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Modelling and Managing the Depressive Disorders

Modelling and Managing the Depressive Disorders
A Clinical Guide

£63.00

  • Date Published: July 2005
  • availability: In stock
  • format: Paperback
  • isbn: 9780521671446

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About the Authors
  • The DSM and ICD mental illness classificatory systems define mood disorder as essentially a single condition varying only by severity; however, there are major problems with this approach. In this book, Gordon Parker and Vijaya Manicavasagar expose the weaknesses in the existing models, and describe a new approach to sub-typing and managing depression based on there being some specific defined manifestations, including melancholia and psychotic depression, as well as versions of the condition highly dependent on life stresses and personality styles. They argue that depression can exist as a disease, a disorder, a syndrome and a normal reaction, and it therefore requires a multi-modal approach to conceptualization and management. Highly illustrated in full colour throughout and written in an entertaining, but informative and practical style, this book should be read by all those responsible for managing or caring for individuals with mental illness.

    • Challenges the existing thinking on depression
    • Describes a new framework for understanding and treating this range of related disorders
    • Written in an entertaining and practical style supplemented with colourful and clear illustrative content
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    Reviews & endorsements

    'What I found particularly refreshing about this book was the brio with which it was written … the attitude and approach displayed by the authors of this volume are surely a hopeful prognostic sign for future research in depression.' Allan Y. Young, The Royal Australian and New Zealand College of Psychiatrists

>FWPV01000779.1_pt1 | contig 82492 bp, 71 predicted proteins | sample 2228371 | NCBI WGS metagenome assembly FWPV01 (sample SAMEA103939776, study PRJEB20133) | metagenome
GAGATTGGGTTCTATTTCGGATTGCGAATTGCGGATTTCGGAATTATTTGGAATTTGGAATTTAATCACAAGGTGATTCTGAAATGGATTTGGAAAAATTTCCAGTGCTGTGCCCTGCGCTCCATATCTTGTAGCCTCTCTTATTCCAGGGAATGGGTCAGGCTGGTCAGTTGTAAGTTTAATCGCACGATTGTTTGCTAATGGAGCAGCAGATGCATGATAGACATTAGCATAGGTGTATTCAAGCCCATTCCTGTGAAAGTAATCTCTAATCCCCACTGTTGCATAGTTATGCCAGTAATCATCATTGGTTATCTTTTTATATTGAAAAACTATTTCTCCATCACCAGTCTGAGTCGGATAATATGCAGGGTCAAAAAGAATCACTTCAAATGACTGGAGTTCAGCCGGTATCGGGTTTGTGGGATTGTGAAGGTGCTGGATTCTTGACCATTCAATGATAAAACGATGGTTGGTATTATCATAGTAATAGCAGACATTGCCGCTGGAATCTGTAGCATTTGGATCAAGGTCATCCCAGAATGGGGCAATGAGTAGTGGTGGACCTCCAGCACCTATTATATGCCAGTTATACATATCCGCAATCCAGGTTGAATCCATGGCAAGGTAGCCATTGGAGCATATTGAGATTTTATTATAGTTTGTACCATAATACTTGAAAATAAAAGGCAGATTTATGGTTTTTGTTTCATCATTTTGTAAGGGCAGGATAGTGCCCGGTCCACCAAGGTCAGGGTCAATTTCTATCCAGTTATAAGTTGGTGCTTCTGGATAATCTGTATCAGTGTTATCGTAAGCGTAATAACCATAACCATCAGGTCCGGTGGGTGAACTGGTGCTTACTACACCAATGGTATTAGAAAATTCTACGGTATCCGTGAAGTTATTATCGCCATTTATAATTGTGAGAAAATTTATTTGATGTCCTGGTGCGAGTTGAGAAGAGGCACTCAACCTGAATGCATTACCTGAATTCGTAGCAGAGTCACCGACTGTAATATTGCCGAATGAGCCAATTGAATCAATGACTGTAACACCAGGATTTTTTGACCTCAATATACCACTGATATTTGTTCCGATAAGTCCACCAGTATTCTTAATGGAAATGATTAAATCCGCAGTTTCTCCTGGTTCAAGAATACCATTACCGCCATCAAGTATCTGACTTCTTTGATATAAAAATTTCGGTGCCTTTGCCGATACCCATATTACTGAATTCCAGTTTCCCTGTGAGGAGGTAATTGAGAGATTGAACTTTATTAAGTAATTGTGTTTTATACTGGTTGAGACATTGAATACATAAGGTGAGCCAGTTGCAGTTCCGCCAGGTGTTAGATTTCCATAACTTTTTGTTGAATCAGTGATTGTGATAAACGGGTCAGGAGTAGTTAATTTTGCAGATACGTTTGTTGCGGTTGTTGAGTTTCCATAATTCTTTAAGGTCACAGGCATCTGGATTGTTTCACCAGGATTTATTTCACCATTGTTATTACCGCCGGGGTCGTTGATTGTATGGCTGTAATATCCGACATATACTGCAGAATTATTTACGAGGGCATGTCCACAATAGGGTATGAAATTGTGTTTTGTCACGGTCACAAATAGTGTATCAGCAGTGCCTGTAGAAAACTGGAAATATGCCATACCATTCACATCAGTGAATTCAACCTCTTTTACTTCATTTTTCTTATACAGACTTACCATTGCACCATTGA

'… these chapters … discuss the ideal attributes of a therapist and provide easily understandable case vignettes illustrating the personality disorders, [therefore] they are especially appropriate for students of psychiatry and psychology; some patients might find them a useful resource. They provide an easy-to-understand outline that would be helpful to a wide audience.' The Journal of Nervous and Mental Disease

    'It's all good stuff and gets you thinking, especially about 'what is the illness I see before me, what is its likely natural history, why and how is the best way to treat it?'' Australia and New Zealand Association of Psychiatrists in Training

    '… this is a well-written book and the regular use of summary boxes and case vignettes makes it highly readable. The research expertise and clinical experience of the authors come across strongly and will make the book particularly attractive to clinicians. The provocative nature of the first section will cause many to challenge their view of depression. This book is highly recommended.' Journal of Psychosomatic Research